Currently, most government and utility fleets operate on petroleum-based fuels. These fuels, consumed as gasoline or diesel, are produced at regional petroleum refineries, which are then transported by interstate and intrastate transmission pipelines, or over-the-road delivery systems, and placed in local storage. While noticeable disruptions are rare due to robust fuel markets, large finished product reserves do not exist; therefore, system outages can have large and immediate system wide effects. These outages can cause a lack of available petroleum-based fuels.
Integrating alternative fuel vehicles (AFVs) into emergency operation plans and related plans will allow a jurisdiction to rely on a diversified pool of fuel resources in the event of a petroleum shortage. Fuel diversity should become an essential part of the emergency planning process.
The National Association of State Energy Officials (NASEO) launched a nation-wide program – the Initiative for Resiliency in Energy through Vehicles (iREV) – to help integrate alternative fuel vehicles into emergency operation plans. iREV has developed a series of reports that outline the benefits of alternative fuel vehicles, highlight ways that these fuels have helped states and communities during emergencies, and recommend actions states can take to integrate alternative fuel vehicles into future emergency plans.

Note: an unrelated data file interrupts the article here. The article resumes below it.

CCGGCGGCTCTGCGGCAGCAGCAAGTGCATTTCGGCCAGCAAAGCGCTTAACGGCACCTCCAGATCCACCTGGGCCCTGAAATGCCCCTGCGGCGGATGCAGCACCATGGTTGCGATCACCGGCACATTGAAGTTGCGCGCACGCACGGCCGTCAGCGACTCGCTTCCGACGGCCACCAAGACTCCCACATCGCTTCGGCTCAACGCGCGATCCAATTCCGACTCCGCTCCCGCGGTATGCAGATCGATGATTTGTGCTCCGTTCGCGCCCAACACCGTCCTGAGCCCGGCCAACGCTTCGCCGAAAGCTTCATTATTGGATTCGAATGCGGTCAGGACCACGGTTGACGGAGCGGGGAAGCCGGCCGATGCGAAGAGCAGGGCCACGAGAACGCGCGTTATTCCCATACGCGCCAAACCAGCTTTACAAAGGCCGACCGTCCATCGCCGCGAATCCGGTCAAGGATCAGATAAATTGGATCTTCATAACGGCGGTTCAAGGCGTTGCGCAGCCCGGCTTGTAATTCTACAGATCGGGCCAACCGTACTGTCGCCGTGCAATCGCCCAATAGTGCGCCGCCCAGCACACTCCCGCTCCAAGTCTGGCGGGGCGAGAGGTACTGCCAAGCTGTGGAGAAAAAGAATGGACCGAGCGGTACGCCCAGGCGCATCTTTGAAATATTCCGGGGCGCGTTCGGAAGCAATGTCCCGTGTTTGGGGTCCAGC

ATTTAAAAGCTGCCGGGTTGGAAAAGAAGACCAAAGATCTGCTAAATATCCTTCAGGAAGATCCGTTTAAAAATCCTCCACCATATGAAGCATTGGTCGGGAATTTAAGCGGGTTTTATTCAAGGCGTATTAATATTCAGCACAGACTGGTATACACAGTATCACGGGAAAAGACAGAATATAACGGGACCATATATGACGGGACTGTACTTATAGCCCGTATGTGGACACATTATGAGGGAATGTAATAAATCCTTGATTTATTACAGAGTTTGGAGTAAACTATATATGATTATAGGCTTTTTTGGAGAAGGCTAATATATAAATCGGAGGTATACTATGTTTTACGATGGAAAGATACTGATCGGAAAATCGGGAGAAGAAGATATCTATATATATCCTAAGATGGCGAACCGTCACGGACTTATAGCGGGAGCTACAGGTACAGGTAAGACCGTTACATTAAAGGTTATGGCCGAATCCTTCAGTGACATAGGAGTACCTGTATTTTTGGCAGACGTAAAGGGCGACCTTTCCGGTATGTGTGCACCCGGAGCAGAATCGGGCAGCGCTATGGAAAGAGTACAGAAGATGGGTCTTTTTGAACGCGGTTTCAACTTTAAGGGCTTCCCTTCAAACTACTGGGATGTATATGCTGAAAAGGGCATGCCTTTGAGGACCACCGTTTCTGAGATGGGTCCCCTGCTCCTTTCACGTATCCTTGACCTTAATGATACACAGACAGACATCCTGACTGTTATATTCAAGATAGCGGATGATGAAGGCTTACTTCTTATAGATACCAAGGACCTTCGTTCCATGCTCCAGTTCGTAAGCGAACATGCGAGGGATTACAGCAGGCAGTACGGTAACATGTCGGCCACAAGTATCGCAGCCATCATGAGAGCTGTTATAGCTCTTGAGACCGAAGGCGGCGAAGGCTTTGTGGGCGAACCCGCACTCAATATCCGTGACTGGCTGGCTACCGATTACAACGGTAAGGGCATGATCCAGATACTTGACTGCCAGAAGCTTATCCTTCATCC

Four “case studies” provide basic information on biodiesel, electric, natural gas, and propane vehicles for emergency planners and provide key context for why alternative fuels should be considered during the emergency planning process, and used during emergencies. Read the full article here.